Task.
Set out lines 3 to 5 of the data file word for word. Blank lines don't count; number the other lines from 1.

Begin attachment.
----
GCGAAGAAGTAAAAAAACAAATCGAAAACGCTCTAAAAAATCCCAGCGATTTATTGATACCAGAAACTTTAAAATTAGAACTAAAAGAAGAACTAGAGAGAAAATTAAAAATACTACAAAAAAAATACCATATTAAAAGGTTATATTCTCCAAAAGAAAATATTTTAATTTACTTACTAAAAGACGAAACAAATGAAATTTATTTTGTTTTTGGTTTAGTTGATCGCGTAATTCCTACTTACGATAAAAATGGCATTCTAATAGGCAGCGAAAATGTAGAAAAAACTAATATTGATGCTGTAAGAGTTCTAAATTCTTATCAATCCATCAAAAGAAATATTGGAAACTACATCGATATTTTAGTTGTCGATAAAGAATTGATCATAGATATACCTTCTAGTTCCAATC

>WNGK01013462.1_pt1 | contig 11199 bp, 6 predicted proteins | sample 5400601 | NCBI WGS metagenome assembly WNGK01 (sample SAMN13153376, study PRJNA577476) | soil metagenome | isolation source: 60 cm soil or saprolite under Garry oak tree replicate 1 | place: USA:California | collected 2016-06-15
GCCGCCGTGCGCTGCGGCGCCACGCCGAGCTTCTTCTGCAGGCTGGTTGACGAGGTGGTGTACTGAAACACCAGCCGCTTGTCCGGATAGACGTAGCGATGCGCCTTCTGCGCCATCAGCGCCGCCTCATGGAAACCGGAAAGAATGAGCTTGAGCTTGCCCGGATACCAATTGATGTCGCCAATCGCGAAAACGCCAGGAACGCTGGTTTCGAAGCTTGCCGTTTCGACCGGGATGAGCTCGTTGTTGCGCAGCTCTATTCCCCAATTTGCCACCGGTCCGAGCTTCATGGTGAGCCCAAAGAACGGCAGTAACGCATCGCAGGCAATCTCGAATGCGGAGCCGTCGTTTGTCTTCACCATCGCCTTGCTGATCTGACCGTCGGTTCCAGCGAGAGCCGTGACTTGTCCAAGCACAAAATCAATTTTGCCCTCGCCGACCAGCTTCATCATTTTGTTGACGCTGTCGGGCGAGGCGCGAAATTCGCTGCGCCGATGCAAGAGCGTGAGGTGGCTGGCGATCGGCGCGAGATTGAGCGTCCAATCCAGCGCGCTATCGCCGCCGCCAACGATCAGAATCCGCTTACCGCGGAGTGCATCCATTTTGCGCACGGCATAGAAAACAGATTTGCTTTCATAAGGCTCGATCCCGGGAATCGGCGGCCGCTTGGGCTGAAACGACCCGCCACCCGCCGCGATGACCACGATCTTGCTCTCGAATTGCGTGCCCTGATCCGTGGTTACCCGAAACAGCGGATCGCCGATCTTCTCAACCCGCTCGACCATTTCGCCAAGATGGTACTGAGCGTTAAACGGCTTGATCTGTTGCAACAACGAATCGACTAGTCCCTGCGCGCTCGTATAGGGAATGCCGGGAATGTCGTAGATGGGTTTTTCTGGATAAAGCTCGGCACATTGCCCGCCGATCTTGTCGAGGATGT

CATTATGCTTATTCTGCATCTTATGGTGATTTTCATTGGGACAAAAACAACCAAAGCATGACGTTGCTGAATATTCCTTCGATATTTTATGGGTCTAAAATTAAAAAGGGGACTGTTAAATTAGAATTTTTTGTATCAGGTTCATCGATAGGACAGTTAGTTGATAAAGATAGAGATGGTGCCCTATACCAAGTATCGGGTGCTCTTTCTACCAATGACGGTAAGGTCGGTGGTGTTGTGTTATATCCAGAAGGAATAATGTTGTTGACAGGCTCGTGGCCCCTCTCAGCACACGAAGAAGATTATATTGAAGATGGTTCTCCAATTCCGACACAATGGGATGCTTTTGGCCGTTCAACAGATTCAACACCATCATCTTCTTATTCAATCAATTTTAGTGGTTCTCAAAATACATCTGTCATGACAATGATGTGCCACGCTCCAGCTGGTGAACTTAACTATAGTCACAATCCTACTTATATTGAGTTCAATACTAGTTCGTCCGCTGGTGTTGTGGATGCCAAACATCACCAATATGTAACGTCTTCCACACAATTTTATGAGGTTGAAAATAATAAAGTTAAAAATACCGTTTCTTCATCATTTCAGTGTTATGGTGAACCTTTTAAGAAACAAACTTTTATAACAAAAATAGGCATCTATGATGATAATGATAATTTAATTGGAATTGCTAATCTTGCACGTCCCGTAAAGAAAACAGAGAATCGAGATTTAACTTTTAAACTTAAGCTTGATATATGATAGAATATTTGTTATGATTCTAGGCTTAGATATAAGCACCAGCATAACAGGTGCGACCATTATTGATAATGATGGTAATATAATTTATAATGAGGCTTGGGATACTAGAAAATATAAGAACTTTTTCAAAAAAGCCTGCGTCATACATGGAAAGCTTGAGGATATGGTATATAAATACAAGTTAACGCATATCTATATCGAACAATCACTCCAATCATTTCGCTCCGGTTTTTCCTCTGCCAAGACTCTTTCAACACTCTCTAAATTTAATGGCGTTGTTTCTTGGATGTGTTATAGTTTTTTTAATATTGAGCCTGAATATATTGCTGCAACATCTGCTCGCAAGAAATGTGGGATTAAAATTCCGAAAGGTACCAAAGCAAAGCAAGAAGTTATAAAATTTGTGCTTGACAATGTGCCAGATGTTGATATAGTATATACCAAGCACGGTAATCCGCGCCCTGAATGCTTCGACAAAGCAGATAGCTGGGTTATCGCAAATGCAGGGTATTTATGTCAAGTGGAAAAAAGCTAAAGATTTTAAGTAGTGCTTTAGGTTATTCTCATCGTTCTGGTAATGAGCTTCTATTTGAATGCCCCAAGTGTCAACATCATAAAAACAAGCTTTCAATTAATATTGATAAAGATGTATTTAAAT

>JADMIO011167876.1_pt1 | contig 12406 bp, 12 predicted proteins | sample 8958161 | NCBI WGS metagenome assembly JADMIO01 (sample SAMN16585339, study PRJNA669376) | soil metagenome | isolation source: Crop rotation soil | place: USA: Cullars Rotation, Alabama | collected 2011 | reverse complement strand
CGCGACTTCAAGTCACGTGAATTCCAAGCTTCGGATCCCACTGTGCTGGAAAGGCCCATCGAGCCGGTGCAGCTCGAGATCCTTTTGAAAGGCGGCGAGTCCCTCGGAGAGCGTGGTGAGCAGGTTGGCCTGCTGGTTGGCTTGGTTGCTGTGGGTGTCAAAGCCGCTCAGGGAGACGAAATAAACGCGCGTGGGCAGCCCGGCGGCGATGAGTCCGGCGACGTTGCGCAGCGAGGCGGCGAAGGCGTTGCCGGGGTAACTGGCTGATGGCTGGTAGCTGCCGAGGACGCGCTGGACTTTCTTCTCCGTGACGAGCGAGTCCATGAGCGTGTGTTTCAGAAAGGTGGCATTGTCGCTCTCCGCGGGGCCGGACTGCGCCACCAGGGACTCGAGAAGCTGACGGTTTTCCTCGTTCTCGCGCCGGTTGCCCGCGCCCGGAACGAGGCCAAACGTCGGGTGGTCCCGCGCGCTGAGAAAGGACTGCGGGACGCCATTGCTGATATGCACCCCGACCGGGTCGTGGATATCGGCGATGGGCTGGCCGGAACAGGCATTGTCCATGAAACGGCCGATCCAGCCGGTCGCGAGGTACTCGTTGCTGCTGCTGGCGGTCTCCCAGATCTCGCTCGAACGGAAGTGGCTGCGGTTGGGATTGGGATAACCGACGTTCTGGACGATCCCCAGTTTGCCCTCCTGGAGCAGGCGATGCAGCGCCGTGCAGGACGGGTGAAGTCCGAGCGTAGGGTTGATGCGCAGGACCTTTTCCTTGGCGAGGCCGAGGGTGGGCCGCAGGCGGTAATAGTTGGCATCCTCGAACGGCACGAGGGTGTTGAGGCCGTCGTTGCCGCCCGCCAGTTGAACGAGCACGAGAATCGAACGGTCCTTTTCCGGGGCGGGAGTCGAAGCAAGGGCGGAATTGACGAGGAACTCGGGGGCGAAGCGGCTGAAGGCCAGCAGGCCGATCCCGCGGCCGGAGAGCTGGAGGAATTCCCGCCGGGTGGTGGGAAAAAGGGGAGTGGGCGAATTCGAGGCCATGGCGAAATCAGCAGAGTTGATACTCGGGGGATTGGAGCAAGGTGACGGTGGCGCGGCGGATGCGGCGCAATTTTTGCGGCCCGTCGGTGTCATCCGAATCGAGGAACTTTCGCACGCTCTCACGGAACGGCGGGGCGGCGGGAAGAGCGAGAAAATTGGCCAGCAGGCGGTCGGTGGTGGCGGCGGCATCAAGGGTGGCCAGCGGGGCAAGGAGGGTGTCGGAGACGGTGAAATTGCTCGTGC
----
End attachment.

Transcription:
GCCGCCGTGCGCTGCGGCGCCACGCCGAGCTTCTTCTGCAGGCTGGTTGACGAGGTGGTGTACTGAAACACCAGCCGCTTGTCCGGATAGACGTAGCGATGCGCCTTCTGCGCCATCAGCGCCGCCTCATGGAAACCGGAAAGAATGAGCTTGAGCTTGCCCGGATACCAATTGATGTCGCCAATCGCGAAAACGCCAGGAACGCTGGTTTCGAAGCTTGCCGTTTCGACCGGGATGAGCTCGTTGTTGCGCAGCTCTATTCCCCAATTTGCCACCGGTCCGAGCTTCATGGTGAGCCCAAAGAACGGCAGTAACGCATCGCAGGCAATCTCGAATGCGGAGCCGTCGTTTGTCTTCACCATCGCCTTGCTGATCTGACCGTCGGTTCCAGCGAGAGCCGTGACTTGTCCAAGCACAAAATCAATTTTGCCCTCGCCGACCAGCTTCATCATTTTGTTGACGCTGTCGGGCGAGGCGCGAAATTCGCTGCGCCGATGCAAGAGCGTGAGGTGGCTGGCGATCGGCGCGAGATTGAGCGTCCAATCCAGCGCGCTATCGCCGCCGCCAACGATCAGAATCCGCTTACCGCGGAGTGCATCCATTTTGCGCACGGCATAGAAAACAGATTTGCTTTCATAAGGCTCGATCCCGGGAATCGGCGGCCGCTTGGGCTGAAACGACCCGCCACCCGCCGCGATGACCACGATCTTGCTCTCGAATTGCGTGCCCTGATCCGTGGTTACCCGAAACAGCGGATCGCCGATCTTCTCAACCCGCTCGACCATTTCGCCAAGATGGTACTGAGCGTTAAACGGCTTGATCTGTTGCAACAACGAATCGACTAGTCCCTGCGCGCTCGTATAGGGAATGCCGGGAATGTCGTAGATGGGTTTTTCTGGATAAAGCTCGGCACATTGCCCGCCGATCTTGTCGAGGATGT

CATTATGCTTATTCTGCATCTTATGGTGATTTTCATTGGGACAAAAACAACCAAAGCATGACGTTGCTGAATATTCCTTCGATATTTTATGGGTCTAAAATTAAAAAGGGGACTGTTAAATTAGAATTTTTTGTATCAGGTTCATCGATAGGACAGTTAGTTGATAAAGATAGAGATGGTGCCCTATACCAAGTATCGGGTGCTCTTTCTACCAATGACGGTAAGGTCGGTGGTGTTGTGTTATATCCAGAAGGAATAATGTTGTTGACAGGCTCGTGGCCCCTCTCAGCACACGAAGAAGATTATATTGAAGATGGTTCTCCAATTCCGACACAATGGGATGCTTTTGGCCGTTCAACAGATTCAACACCATCATCTTCTTATTCAATCAATTTTAGTGGTTCTCAAAATACATCTGTCATGACAATGATGTGCCACGCTCCAGCTGGTGAACTTAACTATAGTCACAATCCTACTTATATTGAGTTCAATACTAGTTCGTCCGCTGGTGTTGTGGATGCCAAACATCACCAATATGTAACGTCTTCCACACAATTTTATGAGGTTGAAAATAATAAAGTTAAAAATACCGTTTCTTCATCATTTCAGTGTTATGGTGAACCTTTTAAGAAACAAACTTTTATAACAAAAATAGGCATCTATGATGATAATGATAATTTAATTGGAATTGCTAATCTTGCACGTCCCGTAAAGAAAACAGAGAATCGAGATTTAACTTTTAAACTTAAGCTTGATATATGATAGAATATTTGTTATGATTCTAGGCTTAGATATAAGCACCAGCATAACAGGTGCGACCATTATTGATAATGATGGTAATATAATTTATAATGAGGCTTGGGATACTAGAAAATATAAGAACTTTTTCAAAAAAGCCTGCGTCATACATGGAAAGCTTGAGGATATGGTATATAAATACAAGTTAACGCATATCTATATCGAACAATCACTCCAATCATTTCGCTCCGGTTTTTCCTCTGCCAAGACTCTTTCAACACTCTCTAAATTTAATGGCGTTGTTTCTTGGATGTGTTATAGTTTTTTTAATATTGAGCCTGAATATATTGCTGCAACATCTGCTCGCAAGAAATGTGGGATTAAAATTCCGAAAGGTACCAAAGCAAAGCAAGAAGTTATAAAATTTGTGCTTGACAATGTGCCAGATGTTGATATAGTATATACCAAGCACGGTAATCCGCGCCCTGAATGCTTCGACAAAGCAGATAGCTGGGTTATCGCAAATGCAGGGTATTTATGTCAAGTGGAAAAAAGCTAAAGATTTTAAGTAGTGCTTTAGGTTATTCTCATCGTTCTGGTAATGAGCTTCTATTTGAATGCCCCAAGTGTCAACATCATAAAAACAAGCTTTCAATTAATATTGATAAAGATGTATTTAAAT

>JADMIO011167876.1_pt1 | contig 12406 bp, 12 predicted proteins | sample 8958161 | NCBI WGS metagenome assembly JADMIO01 (sample SAMN16585339, study PRJNA669376) | soil metagenome | isolation source: Crop rotation soil | place: USA: Cullars Rotation, Alabama | collected 2011 | reverse complement strand